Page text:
Federal regulators should reevaluate the incentive model for gas pipelines

The energy industry is in the midst of a massive transformation. Natural gas fired power plants are now the dominant source of electric power in the U.S., and according to numerous studies, natural gas will continue to have a role in our future energy system — even in stringent greenhouse gas reduction scenarios. For the first time ever, renewables supplied more generation than coal in April. New technologies, evolving customer expectations and state laws directing greenhouse gas reductions are driving significant changes in the way we use and consume energy. The pace of this change will be even further accelerated as we turn to electrification as a means of decarbonization.

Regulators must reevaluate their policies and rules to ensure they are keeping up with these major changes. This is particularly true for the current revenue model of gas pipelines, which is built on the idea that “the more you spend, the more you earn.”

As EDF recently advocated to the Federal Energy Regulatory Commission, this model needs to evolve from a focus on “steel in the ground” to one that values more efficient use of existing infrastructure. The U.S. currently has 300,000 miles of gas transmission pipelines. According to the Department of Energy, average capacity utilization between 1998 and 2013 was just 54%. To meet the demands of a more dynamic energy system, we need to incentivize pipeline infrastructure decisions that will maximize public benefit, reduce ratepayer risk and meet our emission goals.

Current framework

Under the traditional regulatory framework, companies earn profits based on how much they invest in new infrastructure. A good example of this is the natural gas pipeline network. Since 1999, FERC has approved 400 pipeline applications for an additional 180 billion cubic feet per day of pipeline capacity (peak consumption of natural gas in the U.S. was 137 Bcf/D during the 2014 polar vortex). This extensive build-out suggests a diminished need for new pipelines.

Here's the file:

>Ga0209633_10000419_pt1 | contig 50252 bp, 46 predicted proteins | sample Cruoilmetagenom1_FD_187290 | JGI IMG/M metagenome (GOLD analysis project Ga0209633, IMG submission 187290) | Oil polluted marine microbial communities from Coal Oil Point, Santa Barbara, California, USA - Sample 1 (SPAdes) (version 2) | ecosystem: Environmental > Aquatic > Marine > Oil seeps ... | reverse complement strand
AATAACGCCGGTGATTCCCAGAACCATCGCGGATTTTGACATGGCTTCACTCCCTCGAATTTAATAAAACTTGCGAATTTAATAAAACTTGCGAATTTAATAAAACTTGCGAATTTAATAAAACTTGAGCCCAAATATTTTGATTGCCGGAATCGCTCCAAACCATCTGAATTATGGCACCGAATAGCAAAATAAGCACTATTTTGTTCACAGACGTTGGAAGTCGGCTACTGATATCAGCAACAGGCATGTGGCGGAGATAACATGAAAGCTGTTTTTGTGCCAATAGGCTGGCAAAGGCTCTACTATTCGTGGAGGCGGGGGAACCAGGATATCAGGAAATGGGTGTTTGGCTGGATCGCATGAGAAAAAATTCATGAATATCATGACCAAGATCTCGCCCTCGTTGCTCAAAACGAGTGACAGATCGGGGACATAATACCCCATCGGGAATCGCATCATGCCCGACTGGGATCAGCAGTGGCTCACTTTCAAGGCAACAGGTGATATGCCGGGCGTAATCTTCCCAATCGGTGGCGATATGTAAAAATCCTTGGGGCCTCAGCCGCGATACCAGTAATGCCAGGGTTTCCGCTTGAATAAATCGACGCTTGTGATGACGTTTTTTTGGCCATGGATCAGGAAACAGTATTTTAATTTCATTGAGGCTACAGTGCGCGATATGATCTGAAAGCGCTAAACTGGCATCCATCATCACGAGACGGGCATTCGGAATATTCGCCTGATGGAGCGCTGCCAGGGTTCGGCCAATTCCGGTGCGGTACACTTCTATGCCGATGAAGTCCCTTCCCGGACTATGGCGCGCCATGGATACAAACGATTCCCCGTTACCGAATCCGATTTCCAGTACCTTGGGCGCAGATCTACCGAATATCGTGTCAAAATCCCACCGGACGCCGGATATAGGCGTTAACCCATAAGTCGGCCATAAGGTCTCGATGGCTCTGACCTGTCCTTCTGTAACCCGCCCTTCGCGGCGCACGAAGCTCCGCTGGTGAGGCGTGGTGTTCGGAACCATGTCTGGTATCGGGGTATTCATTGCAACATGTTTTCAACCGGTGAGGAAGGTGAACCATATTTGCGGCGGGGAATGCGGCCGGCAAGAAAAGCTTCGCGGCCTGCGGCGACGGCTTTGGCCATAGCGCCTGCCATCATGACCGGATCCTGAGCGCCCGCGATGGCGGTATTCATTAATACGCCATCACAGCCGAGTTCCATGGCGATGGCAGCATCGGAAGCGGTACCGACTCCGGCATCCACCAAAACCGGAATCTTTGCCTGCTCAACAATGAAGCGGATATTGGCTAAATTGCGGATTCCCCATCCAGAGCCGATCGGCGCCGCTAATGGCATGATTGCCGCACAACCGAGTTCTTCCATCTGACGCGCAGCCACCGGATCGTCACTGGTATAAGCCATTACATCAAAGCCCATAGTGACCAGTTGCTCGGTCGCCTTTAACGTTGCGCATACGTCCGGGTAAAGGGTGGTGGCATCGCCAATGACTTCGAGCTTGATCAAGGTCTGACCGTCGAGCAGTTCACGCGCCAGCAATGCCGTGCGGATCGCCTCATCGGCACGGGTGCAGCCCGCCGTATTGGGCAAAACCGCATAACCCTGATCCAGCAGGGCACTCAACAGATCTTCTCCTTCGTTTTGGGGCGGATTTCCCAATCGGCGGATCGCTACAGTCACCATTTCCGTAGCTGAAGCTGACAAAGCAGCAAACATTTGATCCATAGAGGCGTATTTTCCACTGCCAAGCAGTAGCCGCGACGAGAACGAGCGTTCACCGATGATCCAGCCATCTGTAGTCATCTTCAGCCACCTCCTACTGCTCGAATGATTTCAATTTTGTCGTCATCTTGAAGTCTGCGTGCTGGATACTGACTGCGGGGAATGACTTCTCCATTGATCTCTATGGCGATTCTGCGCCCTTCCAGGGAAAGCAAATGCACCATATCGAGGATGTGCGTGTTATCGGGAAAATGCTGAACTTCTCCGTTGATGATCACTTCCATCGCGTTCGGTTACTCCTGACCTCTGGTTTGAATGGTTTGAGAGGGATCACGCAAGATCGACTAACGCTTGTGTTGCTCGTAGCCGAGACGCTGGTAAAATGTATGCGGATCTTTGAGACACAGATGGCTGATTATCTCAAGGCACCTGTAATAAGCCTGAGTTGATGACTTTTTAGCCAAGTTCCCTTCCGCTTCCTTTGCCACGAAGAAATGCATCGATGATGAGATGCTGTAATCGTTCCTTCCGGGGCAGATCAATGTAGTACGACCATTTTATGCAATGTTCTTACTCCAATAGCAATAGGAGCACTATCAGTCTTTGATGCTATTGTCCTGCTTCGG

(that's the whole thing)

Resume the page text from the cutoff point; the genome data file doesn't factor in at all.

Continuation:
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But if system build-out is no longer a primary objective, regulators need to find new ways to direct capital investment rather than simply incentivizing more steel in the ground. In order to do this, we need regulatory policies that create incentives for pipeline companies to innovate and provide value-based products and services.

Reevaluating incentives

We’ve seen these types of incentives at work in several states. For example, Hawaii’s Ratepayer Protection Act sets a 2020 deadline for the state regulator to establish incentives and penalties that link utility revenues to various customer-focused performance metrics, including the rapid integration of renewable energy and the interconnection of on-site solar and battery storage. The legislature found that the century-old business and revenue model is no longer working.

In New York, EDF helped shape the state’s energy transformation initiative, Reforming the Energy Vision (REV), to ensure utility companies are paid for saving their customers energy and money instead of adding more customers and selling more electricity. These same concepts are also relevant in the interstate natural gas market, where a new focus on the value of gas delivery services is needed.

We know that gas generators do not consume gas in even amounts over the course of the day. As more renewables come online, we can expect generators’ use to become even more dynamic as solar and wind energy displace gas at certain times of the day. This underscores the importance of ensuring the needs of generators are aligned with the services provided by gas pipelines. A recent report commissioned by the interstate pipeline trade association, finds that the pipeline industry can support the integration of renewables on the grid by providing hourly rate structures to account for their variability and time of use. But to date, pipelines have not had the appropriate incentives in place to provide these services.

A new approach

EDF and Energy Income Partners, an investor adviser that oversees about $6 billion annually in assets, recently explained to FERC how incentive ratemaking would benefit customers, shareholders and the environment. We detailed how incentivizing more efficient use of existing pipelines would likely reduce the need for new infrastructure and reduce environmental impacts. As the CEO of Energy Income Partners noted: “As an investor, I believe pipeline companies should be working to improve efficiency of existing assets. Building unnecessary pipelines is risky to investors and a waste of capital.”

FERC should take this opportunity to align its market rules with a more renewable, responsive and lower carbon energy system, which would benefit consumers, shareholders and our climate.

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